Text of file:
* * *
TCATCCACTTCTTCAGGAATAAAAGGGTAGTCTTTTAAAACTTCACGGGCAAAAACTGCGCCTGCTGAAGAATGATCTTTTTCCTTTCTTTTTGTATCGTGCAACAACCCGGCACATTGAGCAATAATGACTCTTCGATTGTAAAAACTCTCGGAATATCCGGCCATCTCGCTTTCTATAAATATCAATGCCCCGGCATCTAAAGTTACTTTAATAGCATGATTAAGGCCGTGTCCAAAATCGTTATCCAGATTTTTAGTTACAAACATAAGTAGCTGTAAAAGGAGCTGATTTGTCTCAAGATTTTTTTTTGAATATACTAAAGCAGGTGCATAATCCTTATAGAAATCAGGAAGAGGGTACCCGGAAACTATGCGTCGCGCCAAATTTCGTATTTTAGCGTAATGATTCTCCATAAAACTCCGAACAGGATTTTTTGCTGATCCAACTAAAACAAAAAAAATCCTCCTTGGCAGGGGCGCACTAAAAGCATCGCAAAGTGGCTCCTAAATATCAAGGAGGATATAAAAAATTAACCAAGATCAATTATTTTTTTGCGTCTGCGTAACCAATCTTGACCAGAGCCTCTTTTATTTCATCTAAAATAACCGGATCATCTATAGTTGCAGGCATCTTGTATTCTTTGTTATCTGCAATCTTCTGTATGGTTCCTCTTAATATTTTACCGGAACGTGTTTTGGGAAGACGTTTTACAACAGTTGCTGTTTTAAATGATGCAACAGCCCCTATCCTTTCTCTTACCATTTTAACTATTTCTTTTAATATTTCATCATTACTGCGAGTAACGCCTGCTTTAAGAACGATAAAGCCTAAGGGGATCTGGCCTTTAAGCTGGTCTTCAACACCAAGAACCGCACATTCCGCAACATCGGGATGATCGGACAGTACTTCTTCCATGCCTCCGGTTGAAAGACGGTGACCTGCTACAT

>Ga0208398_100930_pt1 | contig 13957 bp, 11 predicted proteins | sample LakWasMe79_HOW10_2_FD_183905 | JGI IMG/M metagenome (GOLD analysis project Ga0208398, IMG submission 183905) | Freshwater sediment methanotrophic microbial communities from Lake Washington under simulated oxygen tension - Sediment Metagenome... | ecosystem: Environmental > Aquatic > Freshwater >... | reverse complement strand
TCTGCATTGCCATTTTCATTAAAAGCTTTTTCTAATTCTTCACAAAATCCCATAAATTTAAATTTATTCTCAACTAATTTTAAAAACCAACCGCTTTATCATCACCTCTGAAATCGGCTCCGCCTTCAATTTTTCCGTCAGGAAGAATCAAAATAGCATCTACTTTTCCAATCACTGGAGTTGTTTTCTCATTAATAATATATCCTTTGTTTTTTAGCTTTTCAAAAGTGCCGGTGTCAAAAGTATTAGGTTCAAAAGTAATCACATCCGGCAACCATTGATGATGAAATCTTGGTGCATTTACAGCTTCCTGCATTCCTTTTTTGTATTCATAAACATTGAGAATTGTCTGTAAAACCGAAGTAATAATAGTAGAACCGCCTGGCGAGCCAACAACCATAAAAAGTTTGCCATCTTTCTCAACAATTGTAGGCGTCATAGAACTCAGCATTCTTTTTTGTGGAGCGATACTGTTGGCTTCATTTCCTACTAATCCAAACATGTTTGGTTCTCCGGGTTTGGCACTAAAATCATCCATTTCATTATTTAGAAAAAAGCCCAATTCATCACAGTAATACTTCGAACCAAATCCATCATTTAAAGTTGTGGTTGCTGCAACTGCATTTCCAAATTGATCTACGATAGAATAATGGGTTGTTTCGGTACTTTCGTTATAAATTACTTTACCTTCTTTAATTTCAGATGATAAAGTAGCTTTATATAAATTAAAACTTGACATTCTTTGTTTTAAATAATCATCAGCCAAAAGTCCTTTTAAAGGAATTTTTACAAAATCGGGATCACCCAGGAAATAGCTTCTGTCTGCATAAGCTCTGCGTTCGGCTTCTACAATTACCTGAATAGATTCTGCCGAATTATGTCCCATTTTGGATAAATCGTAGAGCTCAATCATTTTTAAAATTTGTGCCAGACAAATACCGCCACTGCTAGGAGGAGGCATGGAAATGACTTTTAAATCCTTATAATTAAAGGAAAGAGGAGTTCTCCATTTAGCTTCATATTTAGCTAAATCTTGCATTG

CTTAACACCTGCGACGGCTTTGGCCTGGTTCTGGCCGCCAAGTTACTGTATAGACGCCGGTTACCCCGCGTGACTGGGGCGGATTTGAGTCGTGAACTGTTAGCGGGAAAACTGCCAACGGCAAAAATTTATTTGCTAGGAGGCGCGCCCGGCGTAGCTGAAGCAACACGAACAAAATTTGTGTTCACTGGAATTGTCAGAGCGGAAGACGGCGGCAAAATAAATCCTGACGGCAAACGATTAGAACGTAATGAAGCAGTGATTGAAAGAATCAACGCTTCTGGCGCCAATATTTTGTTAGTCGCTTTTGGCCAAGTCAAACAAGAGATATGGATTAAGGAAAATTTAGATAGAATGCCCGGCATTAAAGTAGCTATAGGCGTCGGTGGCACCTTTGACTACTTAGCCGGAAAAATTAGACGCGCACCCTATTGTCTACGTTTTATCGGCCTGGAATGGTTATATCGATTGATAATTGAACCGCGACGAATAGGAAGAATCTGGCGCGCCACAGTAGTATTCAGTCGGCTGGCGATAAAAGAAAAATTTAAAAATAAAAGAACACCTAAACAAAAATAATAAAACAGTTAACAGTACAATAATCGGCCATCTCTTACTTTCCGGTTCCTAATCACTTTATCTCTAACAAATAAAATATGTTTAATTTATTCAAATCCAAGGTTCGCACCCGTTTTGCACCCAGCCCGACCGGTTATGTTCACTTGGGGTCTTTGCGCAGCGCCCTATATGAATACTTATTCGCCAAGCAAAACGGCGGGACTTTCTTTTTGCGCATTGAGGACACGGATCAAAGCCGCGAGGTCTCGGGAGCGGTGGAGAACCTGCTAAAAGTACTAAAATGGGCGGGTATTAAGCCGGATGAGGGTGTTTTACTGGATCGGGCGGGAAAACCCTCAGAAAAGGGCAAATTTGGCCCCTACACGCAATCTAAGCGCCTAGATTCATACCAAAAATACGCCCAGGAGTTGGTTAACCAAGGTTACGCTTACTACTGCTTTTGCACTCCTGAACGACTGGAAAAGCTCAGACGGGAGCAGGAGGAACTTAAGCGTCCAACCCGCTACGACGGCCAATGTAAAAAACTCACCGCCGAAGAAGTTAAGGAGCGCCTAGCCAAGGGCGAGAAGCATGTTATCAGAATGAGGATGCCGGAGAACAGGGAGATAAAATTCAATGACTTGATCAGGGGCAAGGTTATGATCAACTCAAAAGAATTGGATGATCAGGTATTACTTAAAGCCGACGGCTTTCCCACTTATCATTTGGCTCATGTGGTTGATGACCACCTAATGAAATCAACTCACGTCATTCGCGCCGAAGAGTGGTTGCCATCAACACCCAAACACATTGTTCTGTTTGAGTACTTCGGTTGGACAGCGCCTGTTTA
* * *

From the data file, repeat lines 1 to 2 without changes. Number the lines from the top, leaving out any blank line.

TCATCCACTTCTTCAGGAATAAAAGGGTAGTCTTTTAAAACTTCACGGGCAAAAACTGCGCCTGCTGAAGAATGATCTTTTTCCTTTCTTTTTGTATCGTGCAACAACCCGGCACATTGAGCAATAATGACTCTTCGATTGTAAAAACTCTCGGAATATCCGGCCATCTCGCTTTCTATAAATATCAATGCCCCGGCATCTAAAGTTACTTTAATAGCATGATTAAGGCCGTGTCCAAAATCGTTATCCAGATTTTTAGTTACAAACATAAGTAGCTGTAAAAGGAGCTGATTTGTCTCAAGATTTTTTTTTGAATATACTAAAGCAGGTGCATAATCCTTATAGAAATCAGGAAGAGGGTACCCGGAAACTATGCGTCGCGCCAAATTTCGTATTTTAGCGTAATGATTCTCCATAAAACTCCGAACAGGATTTTTTGCTGATCCAACTAAAACAAAAAAAATCCTCCTTGGCAGGGGCGCACTAAAAGCATCGCAAAGTGGCTCCTAAATATCAAGGAGGATATAAAAAATTAACCAAGATCAATTATTTTTTTGCGTCTGCGTAACCAATCTTGACCAGAGCCTCTTTTATTTCATCTAAAATAACCGGATCATCTATAGTTGCAGGCATCTTGTATTCTTTGTTATCTGCAATCTTCTGTATGGTTCCTCTTAATATTTTACCGGAACGTGTTTTGGGAAGACGTTTTACAACAGTTGCTGTTTTAAATGATGCAACAGCCCCTATCCTTTCTCTTACCATTTTAACTATTTCTTTTAATATTTCATCATTACTGCGAGTAACGCCTGCTTTAAGAACGATAAAGCCTAAGGGGATCTGGCCTTTAAGCTGGTCTTCAACACCAAGAACCGCACATTCCGCAACATCGGGATGATCGGACAGTACTTCTTCCATGCCTCCGGTTGAAAGACGGTGACCTGCTACAT

>Ga0208398_100930_pt1 | contig 13957 bp, 11 predicted proteins | sample LakWasMe79_HOW10_2_FD_183905 | JGI IMG/M metagenome (GOLD analysis project Ga0208398, IMG submission 183905) | Freshwater sediment methanotrophic microbial communities from Lake Washington under simulated oxygen tension - Sediment Metagenome... | ecosystem: Environmental > Aquatic > Freshwater >... | reverse complement strand